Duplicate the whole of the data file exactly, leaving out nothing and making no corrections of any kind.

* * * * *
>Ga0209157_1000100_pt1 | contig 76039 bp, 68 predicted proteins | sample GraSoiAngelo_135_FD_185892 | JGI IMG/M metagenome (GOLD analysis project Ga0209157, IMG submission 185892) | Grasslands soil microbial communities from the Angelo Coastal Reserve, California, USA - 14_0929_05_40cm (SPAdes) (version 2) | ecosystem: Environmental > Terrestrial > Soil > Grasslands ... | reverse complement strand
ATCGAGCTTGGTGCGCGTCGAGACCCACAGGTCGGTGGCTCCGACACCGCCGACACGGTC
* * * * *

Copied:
>Ga0209157_1000100_pt1 | contig 76039 bp, 68 predicted proteins | sample GraSoiAngelo_135_FD_185892 | JGI IMG/M metagenome (GOLD analysis project Ga0209157, IMG submission 185892) | Grasslands soil microbial communities from the Angelo Coastal Reserve, California, USA - 14_0929_05_40cm (SPAdes) (version 2) | ecosystem: Environmental > Terrestrial > Soil > Grasslands ... | reverse complement strand
ATCGAGCTTGGTGCGCGTCGAGACCCACAGGTCGGTGGCTCCGACACCGCCGACACGGTC